Foreclosure Rates Rise in Most Cities
Predictably, cities in California, Florida, Nevada and Arizona topped the list of metropolitan areas with the highest foreclosure rates, and California dominated with 10 of the 20 cities suffering the most foreclosure activity. But in 14 of those top 20 metro areas, foreclosure activity dropped on a year-over-year basis.
"The decreasing foreclosure activity in some of the nation's top foreclosure hot spots in the first quarter is largely the result of government intervention and other non-market influences, and not a sure signal that those areas are out of the woods yet when it comes to foreclosures," said James Saccacio, chief executive of RealtyTrac, in a statement.
But although most of the worst-suffering metro areas saw declines in foreclosure rates, the large majority of U.S. cities saw increases. Foreclosure activity rose in 77% of the markets tracked by RealtyTrac (159 of 206 metro areas), and nationwide, first-quarter foreclosure activity climbed 16% from the same period last year. Some cities experienced far more dramatic increases, including Columbia, S.C., where first-quarter foreclosure activity was up 171% from last year. And in Chicago, more homeowners reportedly lost their homes to foreclosures during the first quarter than in any other three-month period over the past five years. Less than three weeks ago, another report from RealtyTrac found that first-quarter bank repossession rates jumped 35% from 2009.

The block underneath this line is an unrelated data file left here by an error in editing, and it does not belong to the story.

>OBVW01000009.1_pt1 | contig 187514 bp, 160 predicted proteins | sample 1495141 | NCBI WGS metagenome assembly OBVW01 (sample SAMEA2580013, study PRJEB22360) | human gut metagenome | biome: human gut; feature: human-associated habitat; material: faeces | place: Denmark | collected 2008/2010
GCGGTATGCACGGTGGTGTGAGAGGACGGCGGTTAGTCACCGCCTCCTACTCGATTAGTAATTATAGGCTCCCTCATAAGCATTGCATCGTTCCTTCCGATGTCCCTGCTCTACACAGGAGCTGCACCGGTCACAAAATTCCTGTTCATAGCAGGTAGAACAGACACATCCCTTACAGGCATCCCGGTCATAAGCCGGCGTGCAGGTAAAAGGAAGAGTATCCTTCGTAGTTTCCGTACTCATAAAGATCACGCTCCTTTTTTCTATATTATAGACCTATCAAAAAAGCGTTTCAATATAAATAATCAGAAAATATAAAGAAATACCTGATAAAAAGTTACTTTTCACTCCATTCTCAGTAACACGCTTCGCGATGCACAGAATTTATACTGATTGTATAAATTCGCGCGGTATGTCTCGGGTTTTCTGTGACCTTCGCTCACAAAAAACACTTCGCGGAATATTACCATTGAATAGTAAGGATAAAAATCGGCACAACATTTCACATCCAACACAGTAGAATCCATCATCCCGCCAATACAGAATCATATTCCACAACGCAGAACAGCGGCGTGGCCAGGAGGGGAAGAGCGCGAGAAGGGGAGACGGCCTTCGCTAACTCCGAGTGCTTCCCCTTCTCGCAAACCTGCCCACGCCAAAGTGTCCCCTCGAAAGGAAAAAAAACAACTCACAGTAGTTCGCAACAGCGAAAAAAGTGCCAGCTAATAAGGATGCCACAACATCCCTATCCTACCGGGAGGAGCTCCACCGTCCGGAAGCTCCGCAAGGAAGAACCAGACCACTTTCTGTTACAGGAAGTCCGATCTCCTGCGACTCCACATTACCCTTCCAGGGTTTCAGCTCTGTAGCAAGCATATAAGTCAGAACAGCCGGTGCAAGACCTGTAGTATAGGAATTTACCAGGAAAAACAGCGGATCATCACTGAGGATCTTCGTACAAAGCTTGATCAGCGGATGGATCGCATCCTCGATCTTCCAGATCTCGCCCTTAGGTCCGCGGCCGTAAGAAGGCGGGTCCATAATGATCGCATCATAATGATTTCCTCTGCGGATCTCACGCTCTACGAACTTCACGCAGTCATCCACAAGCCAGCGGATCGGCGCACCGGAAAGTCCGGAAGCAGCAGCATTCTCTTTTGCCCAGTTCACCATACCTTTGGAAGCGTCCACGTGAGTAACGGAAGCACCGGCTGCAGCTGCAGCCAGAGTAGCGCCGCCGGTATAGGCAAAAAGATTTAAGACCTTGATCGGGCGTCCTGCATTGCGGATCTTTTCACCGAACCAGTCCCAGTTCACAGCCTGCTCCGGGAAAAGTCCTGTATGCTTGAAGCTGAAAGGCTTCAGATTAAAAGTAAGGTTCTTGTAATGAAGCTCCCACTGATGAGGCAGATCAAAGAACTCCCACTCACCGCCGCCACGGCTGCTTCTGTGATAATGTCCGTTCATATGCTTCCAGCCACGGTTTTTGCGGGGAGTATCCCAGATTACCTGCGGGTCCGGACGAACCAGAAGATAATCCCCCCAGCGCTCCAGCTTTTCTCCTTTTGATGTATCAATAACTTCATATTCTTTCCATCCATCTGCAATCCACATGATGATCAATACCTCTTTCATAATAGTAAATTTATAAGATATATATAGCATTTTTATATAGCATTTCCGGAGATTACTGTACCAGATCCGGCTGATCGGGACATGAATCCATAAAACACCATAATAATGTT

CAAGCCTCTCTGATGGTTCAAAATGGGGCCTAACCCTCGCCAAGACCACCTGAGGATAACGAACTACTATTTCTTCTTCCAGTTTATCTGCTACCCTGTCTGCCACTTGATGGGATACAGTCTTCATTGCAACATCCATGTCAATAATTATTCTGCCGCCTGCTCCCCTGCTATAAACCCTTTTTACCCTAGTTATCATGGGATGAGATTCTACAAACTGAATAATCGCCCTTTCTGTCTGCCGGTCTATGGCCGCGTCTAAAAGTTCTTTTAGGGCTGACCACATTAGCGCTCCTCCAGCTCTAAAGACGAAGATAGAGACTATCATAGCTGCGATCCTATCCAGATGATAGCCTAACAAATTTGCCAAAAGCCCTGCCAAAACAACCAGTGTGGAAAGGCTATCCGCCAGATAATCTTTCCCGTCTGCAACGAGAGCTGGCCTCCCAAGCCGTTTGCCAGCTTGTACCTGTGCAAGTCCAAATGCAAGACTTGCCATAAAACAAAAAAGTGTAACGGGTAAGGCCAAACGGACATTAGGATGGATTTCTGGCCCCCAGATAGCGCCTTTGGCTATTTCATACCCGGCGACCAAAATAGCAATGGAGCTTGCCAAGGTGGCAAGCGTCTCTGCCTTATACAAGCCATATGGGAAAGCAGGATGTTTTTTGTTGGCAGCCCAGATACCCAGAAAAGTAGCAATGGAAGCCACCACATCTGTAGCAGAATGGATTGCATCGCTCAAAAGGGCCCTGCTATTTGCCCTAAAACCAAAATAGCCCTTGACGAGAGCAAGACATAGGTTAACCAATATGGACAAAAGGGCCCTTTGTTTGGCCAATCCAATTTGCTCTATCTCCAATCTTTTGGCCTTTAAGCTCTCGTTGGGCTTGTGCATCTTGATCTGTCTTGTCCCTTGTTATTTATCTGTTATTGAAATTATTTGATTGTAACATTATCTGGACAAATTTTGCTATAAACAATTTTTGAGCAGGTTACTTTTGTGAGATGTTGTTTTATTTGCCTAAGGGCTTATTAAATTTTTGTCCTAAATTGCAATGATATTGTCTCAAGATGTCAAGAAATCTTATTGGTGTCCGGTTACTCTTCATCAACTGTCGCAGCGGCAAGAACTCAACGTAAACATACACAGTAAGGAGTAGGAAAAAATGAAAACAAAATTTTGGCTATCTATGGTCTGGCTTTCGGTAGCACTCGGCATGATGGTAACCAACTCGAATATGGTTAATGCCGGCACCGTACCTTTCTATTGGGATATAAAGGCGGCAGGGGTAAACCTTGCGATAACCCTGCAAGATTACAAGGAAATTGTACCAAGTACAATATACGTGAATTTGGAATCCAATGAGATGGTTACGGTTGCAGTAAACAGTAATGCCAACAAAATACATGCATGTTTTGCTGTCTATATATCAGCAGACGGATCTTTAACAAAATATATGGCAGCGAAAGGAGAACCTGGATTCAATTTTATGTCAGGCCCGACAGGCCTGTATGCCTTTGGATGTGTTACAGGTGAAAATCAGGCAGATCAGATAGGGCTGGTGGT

One possible reason for the localized declines in foreclosure activity, according to Saccacio, is a federal government program announced in March and launched on April 5 which is meant to encourage short sales and stem foreclosures. The program, which essentially pays homeowners to sell their underwater homes, may have caused lenders to delay foreclosures in areas where a short sale might cost them less, Saccacio suggested.
Meanwhile, there has been a rush of real estate activity ahead of the April 30 expiration of the federal home buyers' tax credits, but the increase in home sales has not driven prices up -- in fact, they are still slipping. Some analysts' projections suggest the housing market may not bottom out until 2011, while other economists think project that it may be a year or two before the residential real estate market regains some semblance of normalcy.